Genetic Mapping of Soybean Cyst Nematode (Heterodera glycines) Resistance to Enhance Soybean Production in the United States [abstract]
Metadata[+] Show full item record
Soybean cyst nematode (SCN, Heterodera glycines) is the most destructive pest of soybean in the United States, resulting in an annual extensive yield loss of approximately $1.5 billion in the United States alone. Breeding for resistance to SCN is the most effective approach to control this pest. However, most of commercial soybean varieties resistant to SCN were mainly derived from a few common resistant sources. The continuation of growing the same resistant cultivar(s) have resulted in SCN population shifts and loss of SCN resistance; thus it highlights a need of further investigation to mine new resistant genes from new resistant sources for soybean improvement. As a leading group on SCN research in the United States, the University of Missouri SCN researchers have been continuing the evaluation of exotic soybean germplasm for broad-based resistance to multi-HG types of SCN, the identification and mapping of novel quantitative trait loci (QTL)/gene(s), and the discovery of genetic markers for marker-assisted selection (MAS) programs. Using many plant introductions (PIs) with high resistance to multi-SCN HG types, we have developed genetic populations for molecular characterization and QTL mapping. These efforts led to the discovery of many novel QTL underlying the resistance to multi-SCN HG types. With sequence information using the genome-wide Illumina/Solexa sequencing technology, we have developed hundreds of genetic markers associated with the target QTL. Along with the soybean physical and genetic maps, these markers will provide a powerful genomics tool facilitating our efforts toward fine-mapping and positional cloning of candidate genes for SCN resistance. Moreover, the QTL associated genetic markers are greatly useful to incorporate novel resistant genes into new soybean varieties through the MAS approach. With SCN resistant soybean varieties, soybean yield and productivity will be increased and, in turn, enhance the seed oil production; which will significantly be an important source for the development of biofuel.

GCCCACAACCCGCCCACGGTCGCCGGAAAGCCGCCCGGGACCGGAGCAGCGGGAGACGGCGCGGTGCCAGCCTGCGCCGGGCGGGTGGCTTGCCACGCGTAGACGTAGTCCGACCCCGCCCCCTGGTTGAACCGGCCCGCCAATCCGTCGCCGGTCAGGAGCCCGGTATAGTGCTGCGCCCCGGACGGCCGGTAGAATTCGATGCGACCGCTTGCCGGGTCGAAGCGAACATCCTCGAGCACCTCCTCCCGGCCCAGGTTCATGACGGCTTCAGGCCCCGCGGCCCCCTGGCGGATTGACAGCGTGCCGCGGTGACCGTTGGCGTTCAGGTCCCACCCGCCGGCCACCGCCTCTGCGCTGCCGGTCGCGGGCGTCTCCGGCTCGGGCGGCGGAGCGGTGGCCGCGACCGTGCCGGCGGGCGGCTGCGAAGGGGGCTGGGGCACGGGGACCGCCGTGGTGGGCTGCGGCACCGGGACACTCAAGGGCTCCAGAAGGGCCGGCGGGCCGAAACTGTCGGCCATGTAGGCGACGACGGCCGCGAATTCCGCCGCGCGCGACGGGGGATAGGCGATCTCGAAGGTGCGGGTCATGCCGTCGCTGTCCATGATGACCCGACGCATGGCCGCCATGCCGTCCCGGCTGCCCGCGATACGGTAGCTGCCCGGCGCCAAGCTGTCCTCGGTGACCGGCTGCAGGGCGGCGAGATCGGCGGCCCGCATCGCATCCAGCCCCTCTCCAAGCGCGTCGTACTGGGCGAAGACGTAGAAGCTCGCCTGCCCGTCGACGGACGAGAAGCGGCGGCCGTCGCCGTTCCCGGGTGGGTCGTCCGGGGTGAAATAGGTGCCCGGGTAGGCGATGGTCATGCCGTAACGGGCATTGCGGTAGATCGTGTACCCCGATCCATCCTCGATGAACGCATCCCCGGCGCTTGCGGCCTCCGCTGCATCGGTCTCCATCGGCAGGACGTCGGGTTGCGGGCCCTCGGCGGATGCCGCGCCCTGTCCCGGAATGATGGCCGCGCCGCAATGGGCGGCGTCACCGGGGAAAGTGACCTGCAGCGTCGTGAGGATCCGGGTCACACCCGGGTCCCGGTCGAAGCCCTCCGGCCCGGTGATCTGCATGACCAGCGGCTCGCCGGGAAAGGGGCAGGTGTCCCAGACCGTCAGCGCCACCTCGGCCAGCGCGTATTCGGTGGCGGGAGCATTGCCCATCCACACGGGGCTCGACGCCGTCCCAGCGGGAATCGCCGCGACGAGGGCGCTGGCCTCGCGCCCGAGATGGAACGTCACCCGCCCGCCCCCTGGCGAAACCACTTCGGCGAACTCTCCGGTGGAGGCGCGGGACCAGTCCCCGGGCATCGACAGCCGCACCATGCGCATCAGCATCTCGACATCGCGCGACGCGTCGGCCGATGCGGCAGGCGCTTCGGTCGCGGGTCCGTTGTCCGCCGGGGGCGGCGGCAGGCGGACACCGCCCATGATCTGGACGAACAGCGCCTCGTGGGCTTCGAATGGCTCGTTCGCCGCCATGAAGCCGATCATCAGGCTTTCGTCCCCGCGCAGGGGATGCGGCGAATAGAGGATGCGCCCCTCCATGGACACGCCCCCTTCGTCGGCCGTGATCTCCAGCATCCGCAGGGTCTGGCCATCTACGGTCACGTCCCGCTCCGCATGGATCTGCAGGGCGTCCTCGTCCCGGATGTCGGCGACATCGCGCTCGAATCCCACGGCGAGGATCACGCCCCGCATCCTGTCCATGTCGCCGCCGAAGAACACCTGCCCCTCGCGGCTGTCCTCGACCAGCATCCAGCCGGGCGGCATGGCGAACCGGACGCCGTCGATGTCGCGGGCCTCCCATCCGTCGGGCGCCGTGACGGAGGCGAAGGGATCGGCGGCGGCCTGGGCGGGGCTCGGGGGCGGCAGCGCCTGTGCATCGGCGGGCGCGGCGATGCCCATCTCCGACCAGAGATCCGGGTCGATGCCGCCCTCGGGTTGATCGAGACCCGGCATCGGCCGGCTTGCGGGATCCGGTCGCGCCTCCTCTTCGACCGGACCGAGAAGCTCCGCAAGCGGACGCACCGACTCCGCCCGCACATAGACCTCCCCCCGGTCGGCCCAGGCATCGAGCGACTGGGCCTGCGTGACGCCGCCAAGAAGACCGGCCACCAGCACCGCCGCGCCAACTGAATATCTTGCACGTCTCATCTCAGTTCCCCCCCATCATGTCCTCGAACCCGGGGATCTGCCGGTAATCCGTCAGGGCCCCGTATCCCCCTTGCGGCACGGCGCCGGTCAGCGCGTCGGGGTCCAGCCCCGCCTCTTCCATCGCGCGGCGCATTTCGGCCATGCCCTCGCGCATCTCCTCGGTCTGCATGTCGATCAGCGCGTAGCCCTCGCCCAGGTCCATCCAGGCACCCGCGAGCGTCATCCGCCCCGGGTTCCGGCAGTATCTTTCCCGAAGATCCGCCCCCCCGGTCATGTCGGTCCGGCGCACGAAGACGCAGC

This work is licensed under a Creative Commons Attribution-NonCommercial-NoDerivs 3.0 License.